Making Sox-Yanks hit home in Japan
MLB markets the rivalry, not just players, in bid to grow overseas
TOKYO -- In the days leading up to this week's inaugural Red Sox-Yankees matchup for the 2007 season, four major Japanese newspapers will run promotions from Major League Baseball asking readers to pick a side.
Boston or New York? Matsuzaka or Matsui? Monster or Godzilla?
Now that each of the combatants in baseball's most-storied rivalry features a Japanese superstar, the effort has begun to fuel the Sox-Yankees feud across the world in besuboru-crazy Japan.
Major League Baseball, which has the licensing rights to the teams outside the United States, is looking to capitalize on the cult of the Olde Towne Team in the Land of the Rising Sun, after the Sox spent $103.1 million to nab pitcher Daisuke "Dice-K" Matsuzaka last year.
League executives believe exporting the hottest rivalry in baseball is critical to MLB's success in Japan by creating loyalty to teams, and not just individual players. The intense focus so far on Japanese stars in the major leagues has its limitations, most obvious when players are injured or retire and fans lose interest.
"Having Japanese players is great. But it creates a risk if we become too dependent on them," said Jim Small , managing director of Major League Baseball Japan. "So the Red Sox-Yankees rivalry is one way to get Japan to really get our brand."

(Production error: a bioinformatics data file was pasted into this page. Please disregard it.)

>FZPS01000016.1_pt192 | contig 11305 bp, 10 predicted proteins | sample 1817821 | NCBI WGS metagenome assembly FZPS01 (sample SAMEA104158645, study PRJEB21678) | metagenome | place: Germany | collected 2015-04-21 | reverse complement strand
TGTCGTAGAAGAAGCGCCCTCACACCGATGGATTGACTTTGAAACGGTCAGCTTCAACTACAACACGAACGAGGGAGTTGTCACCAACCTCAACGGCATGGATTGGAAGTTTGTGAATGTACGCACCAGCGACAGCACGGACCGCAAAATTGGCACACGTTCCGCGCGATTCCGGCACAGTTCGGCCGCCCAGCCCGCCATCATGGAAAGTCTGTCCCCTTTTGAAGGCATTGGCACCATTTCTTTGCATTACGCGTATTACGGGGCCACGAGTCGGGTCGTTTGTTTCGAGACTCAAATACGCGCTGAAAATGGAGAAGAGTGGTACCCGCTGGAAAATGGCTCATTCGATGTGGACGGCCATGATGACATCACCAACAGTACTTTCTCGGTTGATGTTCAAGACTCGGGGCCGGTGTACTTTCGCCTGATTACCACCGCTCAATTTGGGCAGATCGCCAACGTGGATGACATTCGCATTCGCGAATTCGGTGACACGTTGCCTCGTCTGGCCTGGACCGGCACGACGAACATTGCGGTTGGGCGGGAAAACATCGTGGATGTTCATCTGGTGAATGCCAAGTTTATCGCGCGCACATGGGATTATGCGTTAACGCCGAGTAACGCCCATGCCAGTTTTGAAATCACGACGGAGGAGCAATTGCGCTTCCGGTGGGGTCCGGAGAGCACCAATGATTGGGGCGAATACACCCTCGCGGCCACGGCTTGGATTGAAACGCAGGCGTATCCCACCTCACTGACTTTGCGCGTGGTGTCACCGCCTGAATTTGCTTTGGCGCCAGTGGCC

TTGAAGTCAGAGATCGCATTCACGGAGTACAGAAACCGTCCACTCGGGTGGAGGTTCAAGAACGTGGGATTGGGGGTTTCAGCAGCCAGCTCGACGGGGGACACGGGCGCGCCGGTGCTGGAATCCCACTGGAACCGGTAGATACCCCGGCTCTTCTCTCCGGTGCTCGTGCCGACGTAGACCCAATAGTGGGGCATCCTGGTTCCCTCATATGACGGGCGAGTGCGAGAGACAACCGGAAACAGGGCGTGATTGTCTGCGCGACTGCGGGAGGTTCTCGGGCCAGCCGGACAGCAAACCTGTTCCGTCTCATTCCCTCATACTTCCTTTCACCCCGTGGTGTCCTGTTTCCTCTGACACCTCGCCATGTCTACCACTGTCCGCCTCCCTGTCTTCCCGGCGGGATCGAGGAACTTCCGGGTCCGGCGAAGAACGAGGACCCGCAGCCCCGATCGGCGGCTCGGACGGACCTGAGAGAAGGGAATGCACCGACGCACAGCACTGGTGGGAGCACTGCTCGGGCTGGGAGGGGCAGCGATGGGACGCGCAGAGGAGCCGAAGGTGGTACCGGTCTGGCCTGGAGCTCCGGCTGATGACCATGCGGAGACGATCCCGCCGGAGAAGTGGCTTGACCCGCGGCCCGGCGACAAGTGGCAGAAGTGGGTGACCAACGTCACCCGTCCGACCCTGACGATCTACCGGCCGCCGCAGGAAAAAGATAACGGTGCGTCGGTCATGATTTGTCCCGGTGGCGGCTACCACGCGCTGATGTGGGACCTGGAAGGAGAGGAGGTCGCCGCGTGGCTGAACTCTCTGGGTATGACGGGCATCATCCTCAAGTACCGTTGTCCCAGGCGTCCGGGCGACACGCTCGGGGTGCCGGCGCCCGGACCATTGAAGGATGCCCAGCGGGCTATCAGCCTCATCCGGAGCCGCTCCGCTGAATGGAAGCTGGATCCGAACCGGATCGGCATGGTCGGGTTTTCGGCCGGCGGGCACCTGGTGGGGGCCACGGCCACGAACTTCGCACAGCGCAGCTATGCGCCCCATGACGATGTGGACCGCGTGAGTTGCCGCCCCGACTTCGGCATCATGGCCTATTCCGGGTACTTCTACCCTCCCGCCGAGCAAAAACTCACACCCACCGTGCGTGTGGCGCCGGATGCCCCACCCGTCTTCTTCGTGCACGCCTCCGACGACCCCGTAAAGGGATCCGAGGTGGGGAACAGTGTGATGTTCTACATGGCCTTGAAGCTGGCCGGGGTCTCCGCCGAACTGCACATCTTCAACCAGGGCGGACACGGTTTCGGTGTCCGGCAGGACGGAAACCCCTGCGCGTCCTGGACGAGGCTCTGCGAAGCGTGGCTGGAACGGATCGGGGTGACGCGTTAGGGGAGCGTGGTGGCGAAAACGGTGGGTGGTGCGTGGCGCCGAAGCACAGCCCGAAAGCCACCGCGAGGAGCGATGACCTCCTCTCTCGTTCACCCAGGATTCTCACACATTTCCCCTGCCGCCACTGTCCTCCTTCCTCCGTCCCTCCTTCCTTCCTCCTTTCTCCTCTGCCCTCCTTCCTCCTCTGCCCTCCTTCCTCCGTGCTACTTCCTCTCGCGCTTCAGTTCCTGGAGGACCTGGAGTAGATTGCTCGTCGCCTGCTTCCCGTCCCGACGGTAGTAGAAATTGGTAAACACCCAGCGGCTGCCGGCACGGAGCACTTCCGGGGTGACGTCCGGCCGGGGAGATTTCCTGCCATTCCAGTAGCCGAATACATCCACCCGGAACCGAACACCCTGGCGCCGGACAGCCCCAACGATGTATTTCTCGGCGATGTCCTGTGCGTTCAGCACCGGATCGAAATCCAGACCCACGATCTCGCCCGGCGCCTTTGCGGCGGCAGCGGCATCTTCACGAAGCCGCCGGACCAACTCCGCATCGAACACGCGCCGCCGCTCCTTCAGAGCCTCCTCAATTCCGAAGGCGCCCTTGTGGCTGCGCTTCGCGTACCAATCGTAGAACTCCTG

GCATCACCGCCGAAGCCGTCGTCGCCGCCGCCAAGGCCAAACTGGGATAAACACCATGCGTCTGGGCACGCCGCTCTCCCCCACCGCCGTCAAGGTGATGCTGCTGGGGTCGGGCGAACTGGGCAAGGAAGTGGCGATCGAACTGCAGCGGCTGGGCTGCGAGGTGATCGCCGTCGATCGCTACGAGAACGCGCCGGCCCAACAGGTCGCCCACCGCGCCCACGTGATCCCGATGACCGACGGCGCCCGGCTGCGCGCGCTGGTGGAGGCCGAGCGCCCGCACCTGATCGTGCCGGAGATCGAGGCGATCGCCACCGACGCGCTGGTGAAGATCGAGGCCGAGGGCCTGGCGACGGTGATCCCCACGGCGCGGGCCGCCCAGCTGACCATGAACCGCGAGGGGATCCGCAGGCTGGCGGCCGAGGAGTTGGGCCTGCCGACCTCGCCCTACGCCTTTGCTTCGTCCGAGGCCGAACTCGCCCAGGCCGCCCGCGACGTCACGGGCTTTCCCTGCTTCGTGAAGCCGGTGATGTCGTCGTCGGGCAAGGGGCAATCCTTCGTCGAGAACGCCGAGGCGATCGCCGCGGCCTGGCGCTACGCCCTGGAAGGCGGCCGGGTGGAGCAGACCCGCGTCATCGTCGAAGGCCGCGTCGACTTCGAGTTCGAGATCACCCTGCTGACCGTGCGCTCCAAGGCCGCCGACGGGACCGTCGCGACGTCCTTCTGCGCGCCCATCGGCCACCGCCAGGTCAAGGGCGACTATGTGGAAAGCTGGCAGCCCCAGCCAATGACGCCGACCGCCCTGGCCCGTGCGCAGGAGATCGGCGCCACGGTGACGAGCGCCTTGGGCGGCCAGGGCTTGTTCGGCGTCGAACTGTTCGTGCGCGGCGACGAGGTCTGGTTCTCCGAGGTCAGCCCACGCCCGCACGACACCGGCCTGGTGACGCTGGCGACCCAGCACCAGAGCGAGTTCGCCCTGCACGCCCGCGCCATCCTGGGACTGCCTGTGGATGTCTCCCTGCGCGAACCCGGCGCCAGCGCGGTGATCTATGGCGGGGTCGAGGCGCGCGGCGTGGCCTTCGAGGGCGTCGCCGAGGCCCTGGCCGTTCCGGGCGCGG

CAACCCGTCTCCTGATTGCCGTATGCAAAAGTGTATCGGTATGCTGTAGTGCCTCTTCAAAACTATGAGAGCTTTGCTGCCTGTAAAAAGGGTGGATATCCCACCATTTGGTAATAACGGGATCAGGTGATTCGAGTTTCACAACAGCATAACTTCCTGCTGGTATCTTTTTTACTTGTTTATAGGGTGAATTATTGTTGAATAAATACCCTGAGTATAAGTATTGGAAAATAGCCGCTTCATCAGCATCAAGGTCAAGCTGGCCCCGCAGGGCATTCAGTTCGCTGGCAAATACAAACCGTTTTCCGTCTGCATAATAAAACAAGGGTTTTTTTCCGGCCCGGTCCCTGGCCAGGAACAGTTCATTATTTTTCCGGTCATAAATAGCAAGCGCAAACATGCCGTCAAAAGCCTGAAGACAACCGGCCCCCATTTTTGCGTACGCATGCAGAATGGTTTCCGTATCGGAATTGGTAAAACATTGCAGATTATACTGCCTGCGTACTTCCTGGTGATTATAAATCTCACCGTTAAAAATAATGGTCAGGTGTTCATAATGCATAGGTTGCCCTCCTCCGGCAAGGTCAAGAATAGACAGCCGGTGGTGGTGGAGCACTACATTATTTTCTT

Japan, the world's second-largest economy after the United States, is the league's biggest and fastest-growing international market. Since MLB opened an office in Tokyo several years ago, revenues have doubled to more than $100 million annually from sponsorships and other deals, according to industry estimates. It's a fraction of US revenues, but Japan is viewed as a gateway to large untapped Asian markets, such as China, where MLB is planning to introduce academies and school baseball programs .
The Japanese began playing baseball in the 1870s after a visiting American professor introduced the sport. Today, Japan is second only to the United States in the size of its baseball fan base: More than 20 million people attended games last year for the country's 12 professional teams, said Robert Whiting , who lives in Japan and wrote the book "The Samurai Way of Baseball."
But Japanese fans only recently began paying more attention to MLB games when Japanese players, such as superstar Ichiro Suzuki, proved they could more than hold their own against American competitors. Ichiro, as he's known in the United States, quickly established himself when he joined the Seattle Mariners in 2001, winning the Most Valuable Player and Rookie of the Year awards.
Following individual players, however, has its drawbacks. Fans are quick to switch allegiances to new teams when their favorite Japanese players are traded, or stop playing. NHK, a Japanese public broadcasting station, televised nearly every Yankees game for more than three years when Hideki Matsui was playing left field. But after he broke his wrist last year, the frequency of Yankee telecasts took a big nose-dive, according to Whiting.